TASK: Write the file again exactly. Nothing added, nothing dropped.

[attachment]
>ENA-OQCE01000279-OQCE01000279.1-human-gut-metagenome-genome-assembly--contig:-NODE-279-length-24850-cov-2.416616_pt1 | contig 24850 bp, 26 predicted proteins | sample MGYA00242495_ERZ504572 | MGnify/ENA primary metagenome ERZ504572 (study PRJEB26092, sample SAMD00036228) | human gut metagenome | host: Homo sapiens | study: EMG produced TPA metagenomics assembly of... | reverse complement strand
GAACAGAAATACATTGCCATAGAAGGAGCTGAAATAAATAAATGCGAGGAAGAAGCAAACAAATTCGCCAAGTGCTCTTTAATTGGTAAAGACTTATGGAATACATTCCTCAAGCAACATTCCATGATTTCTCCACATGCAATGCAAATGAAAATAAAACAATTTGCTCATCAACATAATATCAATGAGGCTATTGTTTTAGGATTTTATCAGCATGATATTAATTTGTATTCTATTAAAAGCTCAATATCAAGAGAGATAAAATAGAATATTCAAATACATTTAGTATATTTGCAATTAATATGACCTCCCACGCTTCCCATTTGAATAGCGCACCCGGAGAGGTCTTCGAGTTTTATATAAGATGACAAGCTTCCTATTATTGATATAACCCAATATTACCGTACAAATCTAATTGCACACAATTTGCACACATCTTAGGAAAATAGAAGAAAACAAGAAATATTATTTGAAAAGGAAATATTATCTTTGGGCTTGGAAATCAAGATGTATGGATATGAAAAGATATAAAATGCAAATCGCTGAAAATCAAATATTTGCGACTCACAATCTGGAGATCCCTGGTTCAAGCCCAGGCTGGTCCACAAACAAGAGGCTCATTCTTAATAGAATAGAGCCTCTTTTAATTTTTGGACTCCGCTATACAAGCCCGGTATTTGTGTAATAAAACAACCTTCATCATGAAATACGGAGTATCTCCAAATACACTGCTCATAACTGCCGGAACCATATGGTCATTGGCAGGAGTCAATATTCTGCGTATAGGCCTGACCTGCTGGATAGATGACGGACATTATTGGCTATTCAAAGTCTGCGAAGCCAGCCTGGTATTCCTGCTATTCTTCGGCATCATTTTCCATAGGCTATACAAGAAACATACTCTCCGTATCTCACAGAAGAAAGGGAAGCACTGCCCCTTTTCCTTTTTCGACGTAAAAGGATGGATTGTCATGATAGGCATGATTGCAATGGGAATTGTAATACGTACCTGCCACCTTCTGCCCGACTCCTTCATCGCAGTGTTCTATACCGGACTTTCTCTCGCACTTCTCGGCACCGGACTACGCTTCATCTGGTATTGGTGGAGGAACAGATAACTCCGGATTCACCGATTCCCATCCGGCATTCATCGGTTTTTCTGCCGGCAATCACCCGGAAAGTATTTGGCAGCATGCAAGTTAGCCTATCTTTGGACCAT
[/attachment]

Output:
>ENA-OQCE01000279-OQCE01000279.1-human-gut-metagenome-genome-assembly--contig:-NODE-279-length-24850-cov-2.416616_pt1 | contig 24850 bp, 26 predicted proteins | sample MGYA00242495_ERZ504572 | MGnify/ENA primary metagenome ERZ504572 (study PRJEB26092, sample SAMD00036228) | human gut metagenome | host: Homo sapiens | study: EMG produced TPA metagenomics assembly of... | reverse complement strand
GAACAGAAATACATTGCCATAGAAGGAGCTGAAATAAATAAATGCGAGGAAGAAGCAAACAAATTCGCCAAGTGCTCTTTAATTGGTAAAGACTTATGGAATACATTCCTCAAGCAACATTCCATGATTTCTCCACATGCAATGCAAATGAAAATAAAACAATTTGCTCATCAACATAATATCAATGAGGCTATTGTTTTAGGATTTTATCAGCATGATATTAATTTGTATTCTATTAAAAGCTCAATATCAAGAGAGATAAAATAGAATATTCAAATACATTTAGTATATTTGCAATTAATATGACCTCCCACGCTTCCCATTTGAATAGCGCACCCGGAGAGGTCTTCGAGTTTTATATAAGATGACAAGCTTCCTATTATTGATATAACCCAATATTACCGTACAAATCTAATTGCACACAATTTGCACACATCTTAGGAAAATAGAAGAAAACAAGAAATATTATTTGAAAAGGAAATATTATCTTTGGGCTTGGAAATCAAGATGTATGGATATGAAAAGATATAAAATGCAAATCGCTGAAAATCAAATATTTGCGACTCACAATCTGGAGATCCCTGGTTCAAGCCCAGGCTGGTCCACAAACAAGAGGCTCATTCTTAATAGAATAGAGCCTCTTTTAATTTTTGGACTCCGCTATACAAGCCCGGTATTTGTGTAATAAAACAACCTTCATCATGAAATACGGAGTATCTCCAAATACACTGCTCATAACTGCCGGAACCATATGGTCATTGGCAGGAGTCAATATTCTGCGTATAGGCCTGACCTGCTGGATAGATGACGGACATTATTGGCTATTCAAAGTCTGCGAAGCCAGCCTGGTATTCCTGCTATTCTTCGGCATCATTTTCCATAGGCTATACAAGAAACATACTCTCCGTATCTCACAGAAGAAAGGGAAGCACTGCCCCTTTTCCTTTTTCGACGTAAAAGGATGGATTGTCATGATAGGCATGATTGCAATGGGAATTGTAATACGTACCTGCCACCTTCTGCCCGACTCCTTCATCGCAGTGTTCTATACCGGACTTTCTCTCGCACTTCTCGGCACCGGACTACGCTTCATCTGGTATTGGTGGAGGAACAGATAACTCCGGATTCACCGATTCCCATCCGGCATTCATCGGTTTTTCTGCCGGCAATCACCCGGAAAGTATTTGGCAGCATGCAAGTTAGCCTATCTTTGGACCAT